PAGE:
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Editorial - Malnutrition the child of poverty


14 May 2012 06:30 pm - 0     - {{hitsCtrl.values.hits}}


The revered Professor Senaka Bibile was known worldwide as the inventor of the national medicinal drug policy based on the essential medicines concept. For almost seven years the government has been   promising to introduce legislation for the implementation of this policy through which quality drugs could be made available at affordable prices. Unfortunately even at a time when medicinal drug prices are soaring with one brand of antibiotics costing more than 100 rupees, the people are still forced to swallow promises and promises but not quality pills. We hope Health Minister Maithripala Sirisena will at least now resist pressure from western interests and introduce the legislation for the National Medicinal Drugs Policy (NMDP)
Professor Bibile also carried out some pioneering work on malnutrition, poverty and the uneven distribution of wealth. As a young lecturer in the University of Ceylon in 1947, Prof. Bibile together with Prof. Columbine pioneered a large scale field survey on, “Health and dietary practices of the Sri Lankans”, after visiting some of the poorest rural areas in the country.  This was a great learning experience for him.  Only a few people had all three meals a day.  A majority of them ate monotonous meals with hardly any variation and nutrition value.  

The situation today is the same if not worse with millions of people finding it difficult to have even two proper meals a day. ‘Thalape and Koss’ or jak are often the staple diet for many.  Prof. Bibile’s conclusion was that malnutrition is the child of poverty and poverty the result of unequal distribution of wealth.  This was in the late 1940s.  How are we today after decades of economic growth?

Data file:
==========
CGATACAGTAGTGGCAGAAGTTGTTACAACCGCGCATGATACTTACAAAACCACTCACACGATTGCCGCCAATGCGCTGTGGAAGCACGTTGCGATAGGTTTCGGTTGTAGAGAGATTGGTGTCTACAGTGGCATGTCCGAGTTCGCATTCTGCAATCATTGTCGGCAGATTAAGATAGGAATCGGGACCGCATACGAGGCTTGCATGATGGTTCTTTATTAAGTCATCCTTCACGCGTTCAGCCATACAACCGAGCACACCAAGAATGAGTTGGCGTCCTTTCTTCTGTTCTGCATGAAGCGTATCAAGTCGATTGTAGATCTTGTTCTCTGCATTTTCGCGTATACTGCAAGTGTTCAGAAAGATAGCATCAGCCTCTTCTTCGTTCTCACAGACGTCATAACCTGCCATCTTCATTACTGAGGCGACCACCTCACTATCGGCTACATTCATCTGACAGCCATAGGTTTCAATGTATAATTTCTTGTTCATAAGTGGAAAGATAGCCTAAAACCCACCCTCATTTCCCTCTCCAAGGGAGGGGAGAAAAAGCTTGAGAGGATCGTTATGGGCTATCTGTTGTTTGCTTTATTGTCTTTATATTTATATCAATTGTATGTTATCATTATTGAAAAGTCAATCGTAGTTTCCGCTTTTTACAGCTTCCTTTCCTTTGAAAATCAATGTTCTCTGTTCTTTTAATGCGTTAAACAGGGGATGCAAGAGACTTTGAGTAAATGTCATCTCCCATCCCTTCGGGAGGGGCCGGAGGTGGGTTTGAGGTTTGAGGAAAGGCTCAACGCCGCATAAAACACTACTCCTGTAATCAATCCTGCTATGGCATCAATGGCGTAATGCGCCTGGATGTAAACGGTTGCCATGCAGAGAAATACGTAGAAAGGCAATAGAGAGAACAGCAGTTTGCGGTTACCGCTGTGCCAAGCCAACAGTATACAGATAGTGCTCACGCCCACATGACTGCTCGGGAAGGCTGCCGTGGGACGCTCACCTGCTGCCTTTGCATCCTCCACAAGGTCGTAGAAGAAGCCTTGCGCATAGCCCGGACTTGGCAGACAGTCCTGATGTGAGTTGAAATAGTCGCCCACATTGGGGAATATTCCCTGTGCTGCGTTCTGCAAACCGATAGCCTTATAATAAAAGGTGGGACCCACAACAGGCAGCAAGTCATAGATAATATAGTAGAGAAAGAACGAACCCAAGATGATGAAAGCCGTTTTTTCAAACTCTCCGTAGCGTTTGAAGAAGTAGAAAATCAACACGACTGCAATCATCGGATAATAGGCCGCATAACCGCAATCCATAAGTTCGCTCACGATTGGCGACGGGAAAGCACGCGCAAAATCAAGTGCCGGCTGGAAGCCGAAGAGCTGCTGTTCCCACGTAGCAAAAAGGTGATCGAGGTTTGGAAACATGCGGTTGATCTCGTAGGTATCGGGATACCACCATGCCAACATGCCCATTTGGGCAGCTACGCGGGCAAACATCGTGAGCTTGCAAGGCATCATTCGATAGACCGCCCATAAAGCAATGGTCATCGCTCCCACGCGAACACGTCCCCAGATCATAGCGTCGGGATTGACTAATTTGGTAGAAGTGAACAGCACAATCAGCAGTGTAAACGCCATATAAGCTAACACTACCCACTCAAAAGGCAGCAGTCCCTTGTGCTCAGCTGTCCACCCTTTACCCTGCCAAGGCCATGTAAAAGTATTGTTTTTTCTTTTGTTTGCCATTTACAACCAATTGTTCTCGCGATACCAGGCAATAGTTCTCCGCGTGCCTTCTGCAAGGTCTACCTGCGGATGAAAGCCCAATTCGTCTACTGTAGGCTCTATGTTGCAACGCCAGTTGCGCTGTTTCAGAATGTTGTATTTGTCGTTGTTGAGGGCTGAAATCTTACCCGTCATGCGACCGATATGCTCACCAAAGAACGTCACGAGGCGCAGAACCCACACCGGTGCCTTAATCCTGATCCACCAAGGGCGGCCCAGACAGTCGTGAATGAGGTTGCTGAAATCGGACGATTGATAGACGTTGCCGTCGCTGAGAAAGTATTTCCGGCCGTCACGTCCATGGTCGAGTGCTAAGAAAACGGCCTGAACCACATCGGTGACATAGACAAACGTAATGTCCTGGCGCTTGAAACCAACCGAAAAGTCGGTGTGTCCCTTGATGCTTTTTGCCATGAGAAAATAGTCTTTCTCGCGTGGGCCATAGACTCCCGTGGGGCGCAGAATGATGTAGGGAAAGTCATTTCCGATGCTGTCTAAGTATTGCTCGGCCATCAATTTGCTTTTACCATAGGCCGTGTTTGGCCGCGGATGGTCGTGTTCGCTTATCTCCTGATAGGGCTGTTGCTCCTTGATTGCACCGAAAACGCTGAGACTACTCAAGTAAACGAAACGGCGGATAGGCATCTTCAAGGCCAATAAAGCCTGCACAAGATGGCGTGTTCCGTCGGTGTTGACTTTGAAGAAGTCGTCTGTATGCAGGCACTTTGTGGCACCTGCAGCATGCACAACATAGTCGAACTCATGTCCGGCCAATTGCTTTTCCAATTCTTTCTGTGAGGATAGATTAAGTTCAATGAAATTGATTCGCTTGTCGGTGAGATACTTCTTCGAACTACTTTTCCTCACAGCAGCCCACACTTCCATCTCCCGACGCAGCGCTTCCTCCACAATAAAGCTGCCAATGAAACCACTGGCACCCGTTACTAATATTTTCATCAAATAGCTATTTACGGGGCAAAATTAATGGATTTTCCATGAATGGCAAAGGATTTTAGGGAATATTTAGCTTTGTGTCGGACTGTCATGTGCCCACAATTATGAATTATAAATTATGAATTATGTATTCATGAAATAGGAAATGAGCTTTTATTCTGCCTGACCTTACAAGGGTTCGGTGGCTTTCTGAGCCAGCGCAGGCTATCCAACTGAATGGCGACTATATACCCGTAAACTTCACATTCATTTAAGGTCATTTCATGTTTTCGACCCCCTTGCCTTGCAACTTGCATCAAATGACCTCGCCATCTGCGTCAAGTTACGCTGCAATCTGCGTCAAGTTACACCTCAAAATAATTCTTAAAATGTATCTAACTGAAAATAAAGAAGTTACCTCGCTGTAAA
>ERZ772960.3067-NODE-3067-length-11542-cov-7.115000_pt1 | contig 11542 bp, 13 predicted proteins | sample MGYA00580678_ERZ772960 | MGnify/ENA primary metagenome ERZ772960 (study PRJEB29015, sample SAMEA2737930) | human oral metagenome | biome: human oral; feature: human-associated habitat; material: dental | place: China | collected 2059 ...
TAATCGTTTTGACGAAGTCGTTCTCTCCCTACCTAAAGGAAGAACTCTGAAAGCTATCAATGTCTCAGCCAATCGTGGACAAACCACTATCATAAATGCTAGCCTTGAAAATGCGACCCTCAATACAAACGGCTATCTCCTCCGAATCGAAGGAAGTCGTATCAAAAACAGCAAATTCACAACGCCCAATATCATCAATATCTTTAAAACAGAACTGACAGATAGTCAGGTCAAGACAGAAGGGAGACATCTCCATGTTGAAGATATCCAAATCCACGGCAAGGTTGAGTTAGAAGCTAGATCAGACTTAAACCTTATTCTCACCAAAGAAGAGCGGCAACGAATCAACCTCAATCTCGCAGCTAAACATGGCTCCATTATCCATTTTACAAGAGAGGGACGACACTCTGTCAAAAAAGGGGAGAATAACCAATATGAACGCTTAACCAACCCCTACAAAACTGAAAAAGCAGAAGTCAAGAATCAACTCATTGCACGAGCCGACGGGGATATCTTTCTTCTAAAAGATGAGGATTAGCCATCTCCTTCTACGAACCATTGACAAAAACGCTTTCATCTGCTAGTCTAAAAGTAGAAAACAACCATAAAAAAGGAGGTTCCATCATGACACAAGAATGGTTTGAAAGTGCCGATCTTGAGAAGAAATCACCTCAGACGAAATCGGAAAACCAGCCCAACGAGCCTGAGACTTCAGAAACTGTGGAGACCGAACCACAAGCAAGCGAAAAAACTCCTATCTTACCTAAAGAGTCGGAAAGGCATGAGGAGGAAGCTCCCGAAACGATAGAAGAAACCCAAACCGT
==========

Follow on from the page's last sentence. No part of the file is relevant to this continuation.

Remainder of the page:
Let us look at the other observation made by Prof. Bibile – unequal distribution of wealth.  According to a 2006/2007 report of the Department of Census and statistics, about two million people live only on 42 rupees a day.  Some seventy per cent or about 14 million people have a per capita income of less than half the Sri Lankan average.  These people live in relative poverty.  What Prof. Bibile observed in the 1940s is the same today if not worse with some 85 per cent of the wealth and resources known to be in the hands of some 15 per cent of the people comprising the rich and ruling elite. Corporate greed is going to monstrous proportions as seen in the current National Savings Bank scandal in the stock market.

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